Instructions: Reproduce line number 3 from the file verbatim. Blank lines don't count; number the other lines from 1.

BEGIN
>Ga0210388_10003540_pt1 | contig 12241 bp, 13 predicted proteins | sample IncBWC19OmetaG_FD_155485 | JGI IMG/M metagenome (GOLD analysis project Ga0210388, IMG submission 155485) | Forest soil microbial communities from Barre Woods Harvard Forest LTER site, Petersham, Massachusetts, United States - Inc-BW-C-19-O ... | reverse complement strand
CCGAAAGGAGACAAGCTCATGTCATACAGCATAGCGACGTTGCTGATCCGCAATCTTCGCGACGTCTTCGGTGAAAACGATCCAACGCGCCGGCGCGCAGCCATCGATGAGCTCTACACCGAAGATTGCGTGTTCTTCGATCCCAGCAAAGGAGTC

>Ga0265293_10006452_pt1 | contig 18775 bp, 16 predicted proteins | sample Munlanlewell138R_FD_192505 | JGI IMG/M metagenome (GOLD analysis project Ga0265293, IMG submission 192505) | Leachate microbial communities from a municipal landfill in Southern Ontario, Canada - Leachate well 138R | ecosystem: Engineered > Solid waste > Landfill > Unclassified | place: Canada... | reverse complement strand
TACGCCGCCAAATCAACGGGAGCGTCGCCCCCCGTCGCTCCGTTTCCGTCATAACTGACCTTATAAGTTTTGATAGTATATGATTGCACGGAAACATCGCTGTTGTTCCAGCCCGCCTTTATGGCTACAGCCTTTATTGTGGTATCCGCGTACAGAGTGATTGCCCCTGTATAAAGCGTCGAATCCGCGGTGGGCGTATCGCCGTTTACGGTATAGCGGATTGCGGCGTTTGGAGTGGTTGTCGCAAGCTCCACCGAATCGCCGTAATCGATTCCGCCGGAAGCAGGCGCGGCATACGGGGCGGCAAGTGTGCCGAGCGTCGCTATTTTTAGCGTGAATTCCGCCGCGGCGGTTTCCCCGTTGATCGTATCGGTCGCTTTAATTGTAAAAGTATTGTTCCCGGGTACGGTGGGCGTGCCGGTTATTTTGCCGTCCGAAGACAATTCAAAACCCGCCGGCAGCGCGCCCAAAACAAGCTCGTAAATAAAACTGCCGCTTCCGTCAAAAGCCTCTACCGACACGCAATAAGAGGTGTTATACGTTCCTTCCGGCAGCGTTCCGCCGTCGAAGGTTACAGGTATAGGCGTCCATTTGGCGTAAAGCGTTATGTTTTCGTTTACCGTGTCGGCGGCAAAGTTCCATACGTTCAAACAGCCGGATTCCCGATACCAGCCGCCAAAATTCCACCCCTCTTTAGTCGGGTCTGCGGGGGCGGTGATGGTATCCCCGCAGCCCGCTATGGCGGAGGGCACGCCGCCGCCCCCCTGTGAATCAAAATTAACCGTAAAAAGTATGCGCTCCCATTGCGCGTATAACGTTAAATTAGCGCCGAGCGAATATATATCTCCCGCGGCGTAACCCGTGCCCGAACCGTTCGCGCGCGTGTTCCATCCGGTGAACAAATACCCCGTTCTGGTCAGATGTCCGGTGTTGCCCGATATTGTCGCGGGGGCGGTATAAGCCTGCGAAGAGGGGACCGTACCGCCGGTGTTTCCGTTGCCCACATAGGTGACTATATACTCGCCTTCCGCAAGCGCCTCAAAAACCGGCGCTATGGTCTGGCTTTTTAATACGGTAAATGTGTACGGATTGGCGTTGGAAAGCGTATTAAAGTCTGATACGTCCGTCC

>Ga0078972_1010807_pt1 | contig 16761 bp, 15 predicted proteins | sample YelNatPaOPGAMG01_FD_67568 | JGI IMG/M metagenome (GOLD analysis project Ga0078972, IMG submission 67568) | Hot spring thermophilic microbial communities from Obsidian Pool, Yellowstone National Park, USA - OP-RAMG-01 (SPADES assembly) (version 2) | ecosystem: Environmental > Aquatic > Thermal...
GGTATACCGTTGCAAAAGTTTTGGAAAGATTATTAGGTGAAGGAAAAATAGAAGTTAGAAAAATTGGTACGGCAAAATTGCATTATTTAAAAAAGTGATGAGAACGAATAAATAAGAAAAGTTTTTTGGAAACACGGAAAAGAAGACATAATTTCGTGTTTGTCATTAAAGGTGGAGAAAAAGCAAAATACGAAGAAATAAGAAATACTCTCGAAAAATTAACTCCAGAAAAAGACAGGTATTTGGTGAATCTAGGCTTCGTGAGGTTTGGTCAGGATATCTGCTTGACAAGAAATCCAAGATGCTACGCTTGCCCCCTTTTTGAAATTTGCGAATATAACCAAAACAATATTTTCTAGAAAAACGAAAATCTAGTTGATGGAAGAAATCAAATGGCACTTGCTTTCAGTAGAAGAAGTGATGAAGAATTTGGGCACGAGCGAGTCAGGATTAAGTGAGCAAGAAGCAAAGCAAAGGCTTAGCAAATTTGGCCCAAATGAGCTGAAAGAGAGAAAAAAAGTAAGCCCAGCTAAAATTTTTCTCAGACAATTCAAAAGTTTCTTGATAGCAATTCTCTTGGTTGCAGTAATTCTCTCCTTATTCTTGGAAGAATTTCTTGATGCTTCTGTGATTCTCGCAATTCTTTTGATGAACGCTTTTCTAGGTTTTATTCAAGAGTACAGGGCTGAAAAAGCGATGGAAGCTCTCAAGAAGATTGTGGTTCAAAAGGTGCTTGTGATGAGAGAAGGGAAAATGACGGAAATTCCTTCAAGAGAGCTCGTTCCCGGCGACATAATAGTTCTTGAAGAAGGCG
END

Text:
>Ga0265293_10006452_pt1 | contig 18775 bp, 16 predicted proteins | sample Munlanlewell138R_FD_192505 | JGI IMG/M metagenome (GOLD analysis project Ga0265293, IMG submission 192505) | Leachate microbial communities from a municipal landfill in Southern Ontario, Canada - Leachate well 138R | ecosystem: Engineered > Solid waste > Landfill > Unclassified | place: Canada... | reverse complement strand